Fledgling Canola market stalls on lack of seeds

A new wave of Kenyan farmers is deepening the growth and adoption of Canola buoyed by a fanatical uptake of its oil by the health conscious with its oil preferred for its ability to tame chronic diseases like high blood pressure, cancer heart failure among others.

However access to seed still remain the biggest obstacle to a full adoption which is locking more farmers into the lucrative market.

This comes at a time when the scientists have lauded the use of the plant by farmers in crop rotation because of its’ ability to fix the soil with more nutrients, translating into doubling of yields especially on crops planted after it has been harvested like wheat.

Having been introduced in the country in the mid 90s by white farmers, the crop which is sometimes referred to as Rapeseed has been making progressive inroads in uptake especially around Mt. Kenya and Nakuru areas largely due to the presence of the large scale white farmers who have been the pioneer adopters. Although new in the country, the crop has been grown in other continents like Europe and Asia since the 13th century.

According to Thomas Kipkorir a Canola Specialist working with Amiran, in order to register food security, the bulk of the farmers in the country should embrace crop diversification and rotation. “Canola and Soya bean are the best crops for the crop rotation due to their ability to fix nitrogen and soil structure. Canola’s tap root penetrates deep in the soil, improves soil structure thus providing easy access for other crops’ with weaker root system which are planted thereafter. The extensive root system in the surface also improves surface soil structure, creating more stable soil aggregate than those formed by other crops.”

Depending on the crop variety and existing climatic conditions, the crop takes about three to four months to mature. The plant is in the family of kales and cabbages and therefore the best husbandry methods applied on kales should also be used on the Rapeseed. “The crop needs spray for fungicides and pesticides like aphids which may interfere with the leaves and thus curtailing the yields seed yields of the plant.

In cases where there is insufficient supply of water, the plants should be irrigated and when the seeds have sprouted, its left to dry so as to enable easy harvesting just like is the case with wheat or sorghum. The large-scale farmers with thousands of acres use mechanized technology like combine harvesters to harvest the seeds while the small scale farmers use the manual methods of harvesting sorghum or millet.

The seeds supply for the crop is now one of the major hiccups facing farmers willing to adopt it. Most of the farmers who are spearheading the plant in the country are large scale farmer. These farmers have grouped together to pool resources and enjoy economies of scale while procuring for seeds and chemicals and therefore in most cases, they order for the products on their own from abroad.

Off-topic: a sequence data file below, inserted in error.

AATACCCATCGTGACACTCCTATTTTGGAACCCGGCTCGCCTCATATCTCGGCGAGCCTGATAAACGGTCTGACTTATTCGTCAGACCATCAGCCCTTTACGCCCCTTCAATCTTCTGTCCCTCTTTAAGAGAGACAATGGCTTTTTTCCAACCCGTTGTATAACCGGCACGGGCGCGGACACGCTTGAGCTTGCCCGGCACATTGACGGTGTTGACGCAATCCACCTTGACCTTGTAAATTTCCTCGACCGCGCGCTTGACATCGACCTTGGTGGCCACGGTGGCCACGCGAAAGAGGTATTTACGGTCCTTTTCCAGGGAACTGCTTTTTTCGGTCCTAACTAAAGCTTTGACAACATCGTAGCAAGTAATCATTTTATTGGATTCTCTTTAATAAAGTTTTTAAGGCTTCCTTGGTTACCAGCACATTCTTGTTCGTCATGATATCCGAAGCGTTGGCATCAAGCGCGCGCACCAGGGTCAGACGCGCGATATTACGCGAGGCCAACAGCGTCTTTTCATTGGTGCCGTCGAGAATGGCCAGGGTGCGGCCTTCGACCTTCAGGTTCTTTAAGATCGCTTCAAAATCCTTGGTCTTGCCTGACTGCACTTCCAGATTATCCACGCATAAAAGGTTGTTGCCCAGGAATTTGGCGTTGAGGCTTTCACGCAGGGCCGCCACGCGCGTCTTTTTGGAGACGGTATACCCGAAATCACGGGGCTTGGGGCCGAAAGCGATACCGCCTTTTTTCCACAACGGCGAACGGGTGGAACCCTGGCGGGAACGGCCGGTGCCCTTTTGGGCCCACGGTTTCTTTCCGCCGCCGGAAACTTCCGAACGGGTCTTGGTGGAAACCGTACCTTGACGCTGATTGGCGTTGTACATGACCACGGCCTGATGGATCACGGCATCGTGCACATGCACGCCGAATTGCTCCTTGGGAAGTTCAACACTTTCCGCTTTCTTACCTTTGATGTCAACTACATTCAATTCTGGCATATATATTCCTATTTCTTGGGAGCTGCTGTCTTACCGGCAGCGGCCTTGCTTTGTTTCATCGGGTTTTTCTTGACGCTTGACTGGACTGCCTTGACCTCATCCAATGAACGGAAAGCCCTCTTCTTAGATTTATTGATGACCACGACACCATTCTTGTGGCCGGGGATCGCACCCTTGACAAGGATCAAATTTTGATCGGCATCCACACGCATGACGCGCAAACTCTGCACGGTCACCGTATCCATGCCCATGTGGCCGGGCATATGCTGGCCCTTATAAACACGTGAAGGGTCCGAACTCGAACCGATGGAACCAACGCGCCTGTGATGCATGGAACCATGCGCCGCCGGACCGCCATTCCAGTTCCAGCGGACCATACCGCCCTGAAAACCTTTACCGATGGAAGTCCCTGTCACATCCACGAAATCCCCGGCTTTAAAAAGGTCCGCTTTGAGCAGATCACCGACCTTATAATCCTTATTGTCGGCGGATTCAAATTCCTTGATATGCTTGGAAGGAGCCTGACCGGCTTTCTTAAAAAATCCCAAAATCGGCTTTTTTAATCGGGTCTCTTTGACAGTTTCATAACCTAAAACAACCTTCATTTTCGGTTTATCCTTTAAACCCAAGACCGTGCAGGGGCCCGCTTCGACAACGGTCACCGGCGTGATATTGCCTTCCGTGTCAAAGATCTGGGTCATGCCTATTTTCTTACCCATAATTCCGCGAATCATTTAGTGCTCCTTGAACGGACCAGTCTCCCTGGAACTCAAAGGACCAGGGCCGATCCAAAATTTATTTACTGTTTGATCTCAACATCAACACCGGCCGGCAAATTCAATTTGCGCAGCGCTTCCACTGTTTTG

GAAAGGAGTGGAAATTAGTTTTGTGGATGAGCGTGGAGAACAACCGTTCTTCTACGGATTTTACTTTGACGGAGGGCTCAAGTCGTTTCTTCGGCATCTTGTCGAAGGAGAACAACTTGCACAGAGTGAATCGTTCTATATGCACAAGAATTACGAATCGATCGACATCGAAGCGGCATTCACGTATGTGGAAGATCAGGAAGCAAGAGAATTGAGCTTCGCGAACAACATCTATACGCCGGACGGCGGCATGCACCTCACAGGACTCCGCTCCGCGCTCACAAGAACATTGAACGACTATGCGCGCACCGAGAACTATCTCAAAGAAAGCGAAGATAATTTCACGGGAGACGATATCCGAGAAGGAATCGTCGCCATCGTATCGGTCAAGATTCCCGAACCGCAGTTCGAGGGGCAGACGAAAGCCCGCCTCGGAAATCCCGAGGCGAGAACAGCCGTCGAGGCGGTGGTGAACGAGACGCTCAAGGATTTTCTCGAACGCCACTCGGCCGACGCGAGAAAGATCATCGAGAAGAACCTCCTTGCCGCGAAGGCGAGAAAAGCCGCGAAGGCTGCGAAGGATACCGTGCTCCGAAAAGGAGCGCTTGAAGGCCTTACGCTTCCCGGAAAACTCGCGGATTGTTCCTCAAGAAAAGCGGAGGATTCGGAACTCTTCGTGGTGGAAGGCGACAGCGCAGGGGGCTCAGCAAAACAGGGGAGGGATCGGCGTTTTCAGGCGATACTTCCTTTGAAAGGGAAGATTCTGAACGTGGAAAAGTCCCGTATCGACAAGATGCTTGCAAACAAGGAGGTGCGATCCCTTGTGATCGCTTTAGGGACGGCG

This is one of the factors that firm input companies like Amiran are fronting for not stocking the Canola seeds. However with the recent increased adoption and awareness about the benefits of this crop in the country, Amiran is optimistic and promises to soon consider aiding thousands of smallholder farmers who are not having access to these seeds.  

The crop is emerging stronger than others like wheat with researchers noting that the crop is 60 percent more profitable than wheat. The plant also has ability to suppress other weeds and Kipkorir noted that this ultimately translates to the low costs for its success. In addition the leaves decomposing in the soil provide manure for the soil. “This is a multipurpose crop because apart from the nutritious oil it provides, it also fixes the soil and guards it against fungal.

The decomposed root at the end of season of the plant also is known to produce toxic substances which are vital in killing weeds.

Kenya’s prospect of benefitting from Canola has sharply risen with recent installation of production plant in Nakuru. The plant which was set up by Jonti Madrugada, one of the pioneer farmers of the plant in the country has a capacity of over 10000 litres per day. This assures ready market for the smallholder farmers who are up for its adoption.

The crop has a 40 percent vegetable oil content, 33 percent protein, 8 percent fats and 10 percent fibre. The establishment of the plant has enabled increased animal feed production in addition to the edible oil.  “Canola oil has the lowest level of saturated fats of all major oil crops and also boasts of an excellent fatty acid profile, with high levels of Omega-3 fatty acids whose intake is associated with lower risk of heart disease and lower blood cholesterol levels hence registering high demand from the health conscious individuals globally,” explained Kipkorir.